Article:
Tornado Strike: Wind Patterns In Super Cell Storms To Help Predict Twisters

By Rodney Rafols , Oct 14, 2016 03:00 AM EDT

Tornadoes are some of the deadliest forces in nature. A tornado might have a short lifespan compared to a hurricane or typhoon, but the destruction that it can cause can rival any hurricane. Predicting tornadoes require much observation, and one way of predicting it is to see how wind patterns are in supercell storms.

Supercells usually precede a tornado strike, although not all supercells will generate a tornado. Researchers from the North Carolina State University say that to more accurately know if a supercell will generate a tornado, wind patterns will have to be observed. Their research has found that wind patterns in the lowest 500 meters of a supercell could predict if a tornado will indeed be formed, according to Phys Org.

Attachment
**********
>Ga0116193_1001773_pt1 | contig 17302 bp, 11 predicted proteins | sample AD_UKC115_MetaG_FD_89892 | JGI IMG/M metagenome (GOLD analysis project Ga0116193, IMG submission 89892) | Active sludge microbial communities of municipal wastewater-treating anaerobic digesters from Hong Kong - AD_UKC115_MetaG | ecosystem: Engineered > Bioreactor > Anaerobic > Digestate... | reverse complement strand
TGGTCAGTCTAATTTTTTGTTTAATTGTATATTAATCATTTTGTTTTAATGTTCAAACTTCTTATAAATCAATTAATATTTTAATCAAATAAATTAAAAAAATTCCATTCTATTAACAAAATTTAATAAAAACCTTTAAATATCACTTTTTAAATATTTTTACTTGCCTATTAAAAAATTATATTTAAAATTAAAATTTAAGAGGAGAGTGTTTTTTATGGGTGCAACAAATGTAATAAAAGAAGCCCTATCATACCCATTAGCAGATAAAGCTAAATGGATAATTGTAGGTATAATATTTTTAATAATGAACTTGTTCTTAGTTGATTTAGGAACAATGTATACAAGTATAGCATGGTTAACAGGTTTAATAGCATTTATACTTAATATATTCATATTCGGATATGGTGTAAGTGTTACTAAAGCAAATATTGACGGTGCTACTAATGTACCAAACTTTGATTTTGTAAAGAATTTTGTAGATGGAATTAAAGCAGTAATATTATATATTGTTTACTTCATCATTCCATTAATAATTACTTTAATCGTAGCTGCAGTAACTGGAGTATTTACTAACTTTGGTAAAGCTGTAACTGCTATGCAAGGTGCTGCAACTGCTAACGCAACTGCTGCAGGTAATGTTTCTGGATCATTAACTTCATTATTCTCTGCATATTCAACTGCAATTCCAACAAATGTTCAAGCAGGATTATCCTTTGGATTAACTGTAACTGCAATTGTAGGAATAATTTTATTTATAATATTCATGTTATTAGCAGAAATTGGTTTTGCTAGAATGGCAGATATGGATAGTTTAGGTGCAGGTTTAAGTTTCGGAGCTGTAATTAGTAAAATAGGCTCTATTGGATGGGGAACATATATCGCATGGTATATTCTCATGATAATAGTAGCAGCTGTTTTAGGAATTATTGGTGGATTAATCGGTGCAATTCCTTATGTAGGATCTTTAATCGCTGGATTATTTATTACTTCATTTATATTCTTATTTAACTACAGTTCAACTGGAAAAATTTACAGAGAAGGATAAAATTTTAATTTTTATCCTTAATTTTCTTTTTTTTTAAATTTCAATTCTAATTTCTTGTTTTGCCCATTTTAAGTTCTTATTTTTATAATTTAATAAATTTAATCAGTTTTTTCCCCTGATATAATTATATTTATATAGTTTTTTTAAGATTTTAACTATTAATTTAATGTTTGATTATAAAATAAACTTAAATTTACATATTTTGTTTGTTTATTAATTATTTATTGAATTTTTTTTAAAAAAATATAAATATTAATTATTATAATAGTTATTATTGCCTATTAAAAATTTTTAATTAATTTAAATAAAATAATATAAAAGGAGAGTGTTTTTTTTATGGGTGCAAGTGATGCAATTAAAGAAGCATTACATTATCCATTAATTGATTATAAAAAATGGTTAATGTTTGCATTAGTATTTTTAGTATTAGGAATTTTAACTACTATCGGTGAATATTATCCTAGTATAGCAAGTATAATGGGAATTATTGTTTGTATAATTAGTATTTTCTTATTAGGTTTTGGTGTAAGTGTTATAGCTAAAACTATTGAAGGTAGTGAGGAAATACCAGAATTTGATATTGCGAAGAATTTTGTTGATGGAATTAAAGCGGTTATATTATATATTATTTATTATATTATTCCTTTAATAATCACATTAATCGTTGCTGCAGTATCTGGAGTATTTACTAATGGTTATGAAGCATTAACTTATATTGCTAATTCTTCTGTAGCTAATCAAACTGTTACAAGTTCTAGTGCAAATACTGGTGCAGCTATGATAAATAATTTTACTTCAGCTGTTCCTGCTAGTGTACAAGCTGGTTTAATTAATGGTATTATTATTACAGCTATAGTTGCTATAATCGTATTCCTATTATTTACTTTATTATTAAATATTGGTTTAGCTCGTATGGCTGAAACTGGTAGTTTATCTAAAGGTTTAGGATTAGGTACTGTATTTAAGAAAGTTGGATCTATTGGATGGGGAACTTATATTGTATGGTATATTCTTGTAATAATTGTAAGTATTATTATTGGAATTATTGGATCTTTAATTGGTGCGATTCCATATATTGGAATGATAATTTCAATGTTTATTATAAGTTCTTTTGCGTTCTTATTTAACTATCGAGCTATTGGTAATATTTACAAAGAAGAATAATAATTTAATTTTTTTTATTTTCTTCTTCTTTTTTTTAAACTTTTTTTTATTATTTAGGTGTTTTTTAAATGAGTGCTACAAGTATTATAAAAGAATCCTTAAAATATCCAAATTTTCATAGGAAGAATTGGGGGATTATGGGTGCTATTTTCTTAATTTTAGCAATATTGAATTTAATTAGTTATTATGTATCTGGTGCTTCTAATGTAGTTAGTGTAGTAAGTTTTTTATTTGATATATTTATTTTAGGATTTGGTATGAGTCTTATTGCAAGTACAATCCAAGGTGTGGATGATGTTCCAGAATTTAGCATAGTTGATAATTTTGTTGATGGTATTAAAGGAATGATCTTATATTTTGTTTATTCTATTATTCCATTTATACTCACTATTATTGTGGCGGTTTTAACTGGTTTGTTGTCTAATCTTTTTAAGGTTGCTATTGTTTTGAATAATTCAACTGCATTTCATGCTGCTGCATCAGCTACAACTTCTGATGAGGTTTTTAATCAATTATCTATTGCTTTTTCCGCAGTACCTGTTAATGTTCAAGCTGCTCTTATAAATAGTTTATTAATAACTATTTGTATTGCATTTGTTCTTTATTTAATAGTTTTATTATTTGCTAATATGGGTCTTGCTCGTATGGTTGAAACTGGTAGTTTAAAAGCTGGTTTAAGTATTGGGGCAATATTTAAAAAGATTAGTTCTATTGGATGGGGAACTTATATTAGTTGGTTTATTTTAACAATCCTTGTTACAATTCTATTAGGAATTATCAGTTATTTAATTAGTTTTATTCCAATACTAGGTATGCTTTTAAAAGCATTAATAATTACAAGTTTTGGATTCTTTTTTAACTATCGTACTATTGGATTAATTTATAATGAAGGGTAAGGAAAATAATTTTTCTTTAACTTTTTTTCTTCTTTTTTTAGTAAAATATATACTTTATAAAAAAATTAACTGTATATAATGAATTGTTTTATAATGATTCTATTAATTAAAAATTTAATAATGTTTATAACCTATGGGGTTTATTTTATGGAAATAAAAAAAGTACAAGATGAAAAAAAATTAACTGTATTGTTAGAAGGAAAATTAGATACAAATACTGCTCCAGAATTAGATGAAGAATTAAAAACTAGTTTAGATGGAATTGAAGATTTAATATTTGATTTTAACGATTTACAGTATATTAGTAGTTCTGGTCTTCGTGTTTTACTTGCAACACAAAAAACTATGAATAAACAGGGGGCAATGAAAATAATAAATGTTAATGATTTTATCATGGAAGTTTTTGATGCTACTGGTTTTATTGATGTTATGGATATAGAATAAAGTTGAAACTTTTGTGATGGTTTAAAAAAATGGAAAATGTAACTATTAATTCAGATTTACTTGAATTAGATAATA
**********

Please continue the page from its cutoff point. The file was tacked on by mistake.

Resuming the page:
Researchers in the second Verification of the Origins of Rotation in Tornadoes Experiment (VORTEX2) have collected data from supercells. The team is led by Brice Coffer, a graduate student of Marine, Earth and Atmospheric Sciences from North Carolina State and the lead author of the study. Data was taken from 12 of the best-sampled supercells. Simulations were then run to see what factors would create a tornado.

"We noticed that the difference between tornadic and non-tornadic storms was the wind in the lowest 500 meters near the storm," Coffer observed. He added that this difference can be seen in the way the air rotated into the storm.

All storms have an updraft. This is when air is drawn up into the storm which then drives it. Wind shear conditions would have to be right in the lower 500 meters in order to create a tornado, NC State News reported. Wind rotation on the ground is stretched by the updraft, which, in turn, increases the spinning speed of the tornado.

Better observation techniques on wind patterns would have to be made in order to predict tornadoes, as Coffer has said. This would improve the chances of predicting tornadoes and lessen false alarms. 

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